What Is A Hypnosis Session Like?

There are many different types of inductions that a therapist, doctor or nurse might use to help guide a person into a hypnotic trance. Some are very direct, fast and involve utilizing touch. These can be helpful if a person is in a state of crisis in my office. A doctor or nurse helping a patient in an emergency room or trauma center might utilize one of these methods as well. Typically I use a conversational, progressive relaxation process; one that is more in line with a naturalistic approach.

In this approach I will ask you to focus on a point on an object, a physical sensation like the feeling of your feet on the ground, a touch you may not be aware of like a ring on your finger or the feel of the hair on your forehead or neck. I might also invite you to notice slight movements that your body is making. As you become more focused on these and other present experiences, you can begin to move slightly into a trance state. My further suggestions and invitations then lead you into a deeper trance experience. During the session you might experience something else related to hypnosis: your hand seeming to rise on its own, becoming unaware of parts of your surroundings, the anesthesia of your hand or a part of the body where there is pain. Finally, most people tell me they find the experience to be both relaxing and interesting.

So How Can Hypnosis Help Me?

Hypnosis has helped people all over the world with many types of symptoms and difficulties. Most often I have utilized hypnosis for enhancing relaxation, helping symptoms related to anxiety and depression, enhancing athletic performance, managing pain and improving self-esteem and confidence. Hypnosis can also be used to symptoms related to phobia, stress, habit control and even women’s experience of hot flashes in menopause. Hypnosis has also been helpful for copping with past, painful experiences, preparing for surgery or other medical procedures and even boosting the immune system.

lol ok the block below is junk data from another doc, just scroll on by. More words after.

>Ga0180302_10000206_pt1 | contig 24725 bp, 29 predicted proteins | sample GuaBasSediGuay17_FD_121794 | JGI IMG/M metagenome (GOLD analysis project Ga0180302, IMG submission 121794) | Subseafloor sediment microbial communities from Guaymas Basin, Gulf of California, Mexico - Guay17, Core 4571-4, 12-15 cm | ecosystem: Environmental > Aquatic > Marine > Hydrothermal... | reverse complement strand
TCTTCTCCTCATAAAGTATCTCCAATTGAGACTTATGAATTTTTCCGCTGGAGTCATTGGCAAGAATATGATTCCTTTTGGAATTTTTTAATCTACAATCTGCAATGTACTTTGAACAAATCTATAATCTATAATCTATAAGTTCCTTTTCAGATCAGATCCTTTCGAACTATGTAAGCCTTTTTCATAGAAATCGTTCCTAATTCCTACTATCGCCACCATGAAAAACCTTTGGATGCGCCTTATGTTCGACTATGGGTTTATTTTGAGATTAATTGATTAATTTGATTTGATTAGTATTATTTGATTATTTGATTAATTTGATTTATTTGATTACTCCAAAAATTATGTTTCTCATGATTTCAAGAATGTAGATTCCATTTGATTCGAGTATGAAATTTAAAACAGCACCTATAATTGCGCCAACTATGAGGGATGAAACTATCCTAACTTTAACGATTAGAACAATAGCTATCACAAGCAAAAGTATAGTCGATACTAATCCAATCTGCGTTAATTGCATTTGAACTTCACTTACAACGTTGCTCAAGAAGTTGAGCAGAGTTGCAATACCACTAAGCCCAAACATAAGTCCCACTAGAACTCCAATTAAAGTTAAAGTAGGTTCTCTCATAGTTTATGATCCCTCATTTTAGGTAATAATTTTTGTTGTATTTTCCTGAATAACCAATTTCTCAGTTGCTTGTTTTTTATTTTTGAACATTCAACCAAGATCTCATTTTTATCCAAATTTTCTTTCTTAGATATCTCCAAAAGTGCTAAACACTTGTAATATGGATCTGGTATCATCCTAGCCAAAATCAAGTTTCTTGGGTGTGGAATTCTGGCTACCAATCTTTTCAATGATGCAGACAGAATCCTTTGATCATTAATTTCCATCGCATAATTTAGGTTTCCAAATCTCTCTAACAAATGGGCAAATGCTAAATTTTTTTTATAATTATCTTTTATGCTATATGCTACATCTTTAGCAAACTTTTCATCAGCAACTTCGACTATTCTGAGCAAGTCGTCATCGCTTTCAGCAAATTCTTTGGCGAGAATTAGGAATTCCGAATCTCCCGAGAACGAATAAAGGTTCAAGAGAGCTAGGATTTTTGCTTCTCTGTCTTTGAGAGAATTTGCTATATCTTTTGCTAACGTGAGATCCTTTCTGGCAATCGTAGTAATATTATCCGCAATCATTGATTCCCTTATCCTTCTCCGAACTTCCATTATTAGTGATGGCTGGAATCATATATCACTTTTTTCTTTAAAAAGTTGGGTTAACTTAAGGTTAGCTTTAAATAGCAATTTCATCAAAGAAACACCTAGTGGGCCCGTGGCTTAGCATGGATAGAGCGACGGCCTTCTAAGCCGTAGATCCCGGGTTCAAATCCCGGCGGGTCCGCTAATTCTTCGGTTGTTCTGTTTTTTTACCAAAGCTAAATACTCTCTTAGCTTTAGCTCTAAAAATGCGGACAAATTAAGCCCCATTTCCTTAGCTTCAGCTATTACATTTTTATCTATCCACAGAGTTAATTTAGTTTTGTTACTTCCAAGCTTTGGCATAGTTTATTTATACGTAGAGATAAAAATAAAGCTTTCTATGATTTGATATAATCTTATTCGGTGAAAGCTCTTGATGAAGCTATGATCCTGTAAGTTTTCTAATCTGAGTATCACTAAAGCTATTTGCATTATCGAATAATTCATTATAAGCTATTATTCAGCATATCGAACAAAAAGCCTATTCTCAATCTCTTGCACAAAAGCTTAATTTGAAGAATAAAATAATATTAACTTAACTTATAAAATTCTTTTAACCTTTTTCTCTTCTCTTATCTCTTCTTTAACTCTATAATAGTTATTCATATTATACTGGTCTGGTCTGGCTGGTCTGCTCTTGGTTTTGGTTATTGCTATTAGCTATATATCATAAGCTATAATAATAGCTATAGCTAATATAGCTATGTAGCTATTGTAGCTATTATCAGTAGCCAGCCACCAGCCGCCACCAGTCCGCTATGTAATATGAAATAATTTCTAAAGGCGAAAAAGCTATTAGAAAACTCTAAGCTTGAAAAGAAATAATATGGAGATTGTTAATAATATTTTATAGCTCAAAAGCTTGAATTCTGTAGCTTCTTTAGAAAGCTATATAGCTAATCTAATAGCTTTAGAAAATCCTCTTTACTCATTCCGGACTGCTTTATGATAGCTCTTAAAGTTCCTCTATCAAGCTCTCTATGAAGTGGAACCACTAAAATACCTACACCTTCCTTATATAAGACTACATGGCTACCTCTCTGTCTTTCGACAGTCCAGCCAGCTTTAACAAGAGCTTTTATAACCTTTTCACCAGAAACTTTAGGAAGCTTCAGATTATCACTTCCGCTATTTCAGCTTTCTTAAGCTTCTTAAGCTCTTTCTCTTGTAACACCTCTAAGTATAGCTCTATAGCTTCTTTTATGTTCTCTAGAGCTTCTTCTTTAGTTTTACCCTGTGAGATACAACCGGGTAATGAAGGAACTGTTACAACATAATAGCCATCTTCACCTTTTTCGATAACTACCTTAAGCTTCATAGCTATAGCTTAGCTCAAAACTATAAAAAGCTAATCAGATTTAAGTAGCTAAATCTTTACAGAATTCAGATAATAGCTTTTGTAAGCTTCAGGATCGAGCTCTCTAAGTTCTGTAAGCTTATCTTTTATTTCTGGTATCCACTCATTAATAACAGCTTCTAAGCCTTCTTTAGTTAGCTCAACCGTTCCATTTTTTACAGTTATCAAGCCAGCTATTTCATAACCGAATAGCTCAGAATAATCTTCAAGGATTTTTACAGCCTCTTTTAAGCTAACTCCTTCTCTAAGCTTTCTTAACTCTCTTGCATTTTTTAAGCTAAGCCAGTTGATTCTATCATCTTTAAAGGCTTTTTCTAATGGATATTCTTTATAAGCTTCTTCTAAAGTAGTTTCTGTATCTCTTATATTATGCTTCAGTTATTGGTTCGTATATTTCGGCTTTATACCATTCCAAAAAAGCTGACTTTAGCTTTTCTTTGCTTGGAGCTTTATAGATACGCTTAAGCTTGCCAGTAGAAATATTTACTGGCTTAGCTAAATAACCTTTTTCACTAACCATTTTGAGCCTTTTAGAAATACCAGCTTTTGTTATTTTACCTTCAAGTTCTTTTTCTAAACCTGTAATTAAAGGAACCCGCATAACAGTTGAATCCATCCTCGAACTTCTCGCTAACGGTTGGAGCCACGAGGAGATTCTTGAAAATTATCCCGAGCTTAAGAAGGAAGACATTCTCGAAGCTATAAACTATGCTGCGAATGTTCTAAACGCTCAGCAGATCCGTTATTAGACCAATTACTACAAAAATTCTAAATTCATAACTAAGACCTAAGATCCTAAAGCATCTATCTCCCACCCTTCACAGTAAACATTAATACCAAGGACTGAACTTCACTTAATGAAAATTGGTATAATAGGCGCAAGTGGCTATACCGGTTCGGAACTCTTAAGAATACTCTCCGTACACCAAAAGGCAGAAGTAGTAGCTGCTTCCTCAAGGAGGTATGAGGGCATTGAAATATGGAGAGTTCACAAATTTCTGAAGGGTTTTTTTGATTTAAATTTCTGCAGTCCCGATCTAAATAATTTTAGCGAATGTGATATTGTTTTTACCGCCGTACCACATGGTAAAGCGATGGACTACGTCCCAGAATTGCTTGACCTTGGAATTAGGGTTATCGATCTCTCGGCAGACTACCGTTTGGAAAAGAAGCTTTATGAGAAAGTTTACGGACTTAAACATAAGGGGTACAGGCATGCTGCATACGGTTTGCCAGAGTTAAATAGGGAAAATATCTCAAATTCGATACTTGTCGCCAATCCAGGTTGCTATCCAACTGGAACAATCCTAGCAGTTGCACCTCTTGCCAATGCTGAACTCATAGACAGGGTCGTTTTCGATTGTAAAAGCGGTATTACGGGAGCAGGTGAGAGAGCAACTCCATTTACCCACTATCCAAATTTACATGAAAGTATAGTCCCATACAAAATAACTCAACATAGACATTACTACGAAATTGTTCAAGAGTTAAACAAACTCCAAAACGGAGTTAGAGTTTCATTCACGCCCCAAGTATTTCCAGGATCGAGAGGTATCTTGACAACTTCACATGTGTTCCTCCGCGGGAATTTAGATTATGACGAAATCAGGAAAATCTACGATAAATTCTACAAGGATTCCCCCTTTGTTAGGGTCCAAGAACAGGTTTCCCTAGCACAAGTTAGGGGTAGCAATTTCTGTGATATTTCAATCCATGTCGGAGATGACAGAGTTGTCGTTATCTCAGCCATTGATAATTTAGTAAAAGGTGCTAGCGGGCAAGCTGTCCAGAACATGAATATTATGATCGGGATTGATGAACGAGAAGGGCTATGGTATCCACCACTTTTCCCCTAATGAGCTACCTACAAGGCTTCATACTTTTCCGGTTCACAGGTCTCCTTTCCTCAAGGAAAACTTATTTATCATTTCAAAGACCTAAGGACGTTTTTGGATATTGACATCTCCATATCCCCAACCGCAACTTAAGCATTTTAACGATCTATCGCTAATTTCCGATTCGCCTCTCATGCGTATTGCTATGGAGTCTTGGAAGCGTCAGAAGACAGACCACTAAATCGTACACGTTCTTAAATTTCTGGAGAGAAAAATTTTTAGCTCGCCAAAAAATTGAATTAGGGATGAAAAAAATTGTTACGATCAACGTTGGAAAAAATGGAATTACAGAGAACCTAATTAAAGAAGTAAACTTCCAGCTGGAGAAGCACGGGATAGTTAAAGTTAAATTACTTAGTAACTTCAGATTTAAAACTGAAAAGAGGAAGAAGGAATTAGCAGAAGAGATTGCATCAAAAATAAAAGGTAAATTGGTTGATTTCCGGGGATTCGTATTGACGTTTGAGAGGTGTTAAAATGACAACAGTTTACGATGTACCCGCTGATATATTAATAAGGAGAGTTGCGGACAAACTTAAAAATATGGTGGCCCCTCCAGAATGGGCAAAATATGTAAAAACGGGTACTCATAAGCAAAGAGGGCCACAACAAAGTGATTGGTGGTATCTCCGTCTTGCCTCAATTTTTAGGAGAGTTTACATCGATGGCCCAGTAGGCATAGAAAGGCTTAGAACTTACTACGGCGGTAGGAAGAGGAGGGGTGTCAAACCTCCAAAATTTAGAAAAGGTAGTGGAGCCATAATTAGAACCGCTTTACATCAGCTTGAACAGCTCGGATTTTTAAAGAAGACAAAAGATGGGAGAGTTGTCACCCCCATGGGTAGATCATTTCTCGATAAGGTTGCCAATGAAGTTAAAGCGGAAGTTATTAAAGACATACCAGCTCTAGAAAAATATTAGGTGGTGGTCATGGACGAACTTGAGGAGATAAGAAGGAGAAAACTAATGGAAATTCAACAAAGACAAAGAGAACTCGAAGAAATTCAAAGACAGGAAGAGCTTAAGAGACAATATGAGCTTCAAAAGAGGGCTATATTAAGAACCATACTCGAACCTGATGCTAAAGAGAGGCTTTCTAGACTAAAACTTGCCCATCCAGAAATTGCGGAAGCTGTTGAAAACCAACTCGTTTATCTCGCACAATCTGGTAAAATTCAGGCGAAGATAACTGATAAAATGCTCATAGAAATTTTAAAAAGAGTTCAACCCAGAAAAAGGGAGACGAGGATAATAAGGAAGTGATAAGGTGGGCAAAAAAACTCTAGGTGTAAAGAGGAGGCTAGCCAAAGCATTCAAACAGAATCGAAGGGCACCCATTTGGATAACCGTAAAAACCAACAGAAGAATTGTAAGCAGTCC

Is Hypnosis for Me?

If you have taken the time to read this page you are likely considering hypnosis and wondering if I can help you with a difficulty that is bothersome. I believe that much of the therapist’s ability to help a client lies in the counseling relationship. Your trust me and feeling comfortable talking with me will be a big part in determining your experience of counseling and hypnosis. Call me at (512) 468-2365 for a free consultation. You can ask questions about your symptoms, how our work together might proceed, hear my voice and responses to your questions and have a better idea of whether you can feel comfortable working with me. Or, if you prefer to send a question, you can email me here. I will take my time to answer thoroughly and provide you with information that will help you feel at ease as you make the decision to set an appointment. Finally you can use the link on this website to schedule an appointment on my calendar. I look forward to hearing from and working with you.


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8700 Manchaca Road, Suite 306, Austin  78748